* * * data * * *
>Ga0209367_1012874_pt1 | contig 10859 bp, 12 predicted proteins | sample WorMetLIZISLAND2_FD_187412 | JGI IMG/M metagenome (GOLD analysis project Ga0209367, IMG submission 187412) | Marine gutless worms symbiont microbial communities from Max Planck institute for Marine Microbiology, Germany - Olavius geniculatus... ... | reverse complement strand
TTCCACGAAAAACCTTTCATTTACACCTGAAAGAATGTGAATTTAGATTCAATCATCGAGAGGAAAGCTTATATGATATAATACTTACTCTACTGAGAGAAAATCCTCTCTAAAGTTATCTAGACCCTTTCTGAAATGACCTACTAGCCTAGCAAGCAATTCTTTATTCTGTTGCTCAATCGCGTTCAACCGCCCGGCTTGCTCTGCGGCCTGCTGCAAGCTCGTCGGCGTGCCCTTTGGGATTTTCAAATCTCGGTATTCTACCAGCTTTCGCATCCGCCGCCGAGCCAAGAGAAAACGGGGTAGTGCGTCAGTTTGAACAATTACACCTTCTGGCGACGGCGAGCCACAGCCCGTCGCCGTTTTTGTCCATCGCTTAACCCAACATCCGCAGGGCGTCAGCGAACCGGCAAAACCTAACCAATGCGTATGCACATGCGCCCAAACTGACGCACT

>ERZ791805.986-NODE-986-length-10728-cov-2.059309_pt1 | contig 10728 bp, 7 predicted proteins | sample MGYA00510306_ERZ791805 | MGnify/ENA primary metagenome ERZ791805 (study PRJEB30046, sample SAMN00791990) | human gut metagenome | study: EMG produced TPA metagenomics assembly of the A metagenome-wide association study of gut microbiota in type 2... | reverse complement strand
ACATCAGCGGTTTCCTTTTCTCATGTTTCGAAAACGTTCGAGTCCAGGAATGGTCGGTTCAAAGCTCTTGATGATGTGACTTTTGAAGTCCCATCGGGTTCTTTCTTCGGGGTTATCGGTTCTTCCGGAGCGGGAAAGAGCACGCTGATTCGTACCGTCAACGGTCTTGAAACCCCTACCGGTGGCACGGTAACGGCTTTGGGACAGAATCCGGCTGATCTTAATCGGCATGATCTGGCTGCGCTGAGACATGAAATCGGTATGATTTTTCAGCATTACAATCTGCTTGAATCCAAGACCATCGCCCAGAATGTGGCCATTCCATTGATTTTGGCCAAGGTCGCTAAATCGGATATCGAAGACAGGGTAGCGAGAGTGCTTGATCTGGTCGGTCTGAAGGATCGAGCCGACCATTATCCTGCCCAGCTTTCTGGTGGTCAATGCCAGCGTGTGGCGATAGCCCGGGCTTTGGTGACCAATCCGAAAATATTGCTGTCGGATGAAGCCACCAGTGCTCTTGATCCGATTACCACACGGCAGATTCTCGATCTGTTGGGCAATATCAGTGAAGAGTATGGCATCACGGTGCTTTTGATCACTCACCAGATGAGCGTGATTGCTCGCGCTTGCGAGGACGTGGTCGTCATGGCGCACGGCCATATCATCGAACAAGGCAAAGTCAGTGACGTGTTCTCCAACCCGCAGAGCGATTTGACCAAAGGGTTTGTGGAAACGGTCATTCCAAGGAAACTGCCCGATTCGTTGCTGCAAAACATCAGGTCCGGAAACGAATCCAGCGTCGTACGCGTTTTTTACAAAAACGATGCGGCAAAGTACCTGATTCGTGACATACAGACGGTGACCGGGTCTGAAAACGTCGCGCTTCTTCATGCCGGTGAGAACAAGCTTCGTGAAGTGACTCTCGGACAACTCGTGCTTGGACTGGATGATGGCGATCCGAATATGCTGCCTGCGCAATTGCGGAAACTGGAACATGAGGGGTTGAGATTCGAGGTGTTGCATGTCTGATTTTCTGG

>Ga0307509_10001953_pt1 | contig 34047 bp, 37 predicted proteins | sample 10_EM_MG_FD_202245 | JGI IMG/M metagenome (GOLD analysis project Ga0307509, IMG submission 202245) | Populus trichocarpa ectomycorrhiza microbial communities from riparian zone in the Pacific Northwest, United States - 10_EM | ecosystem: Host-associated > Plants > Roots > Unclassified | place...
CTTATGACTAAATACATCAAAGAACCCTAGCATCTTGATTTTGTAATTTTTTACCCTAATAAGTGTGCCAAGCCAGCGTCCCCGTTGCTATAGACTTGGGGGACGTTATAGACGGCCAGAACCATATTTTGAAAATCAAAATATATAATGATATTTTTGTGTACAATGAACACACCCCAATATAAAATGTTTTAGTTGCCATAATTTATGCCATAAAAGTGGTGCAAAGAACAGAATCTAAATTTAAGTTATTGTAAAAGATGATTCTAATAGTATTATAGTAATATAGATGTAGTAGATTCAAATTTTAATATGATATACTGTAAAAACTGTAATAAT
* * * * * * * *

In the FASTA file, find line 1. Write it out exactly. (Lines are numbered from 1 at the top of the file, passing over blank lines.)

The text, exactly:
>Ga0209367_1012874_pt1 | contig 10859 bp, 12 predicted proteins | sample WorMetLIZISLAND2_FD_187412 | JGI IMG/M metagenome (GOLD analysis project Ga0209367, IMG submission 187412) | Marine gutless worms symbiont microbial communities from Max Planck institute for Marine Microbiology, Germany - Olavius geniculatus... ... | reverse complement strand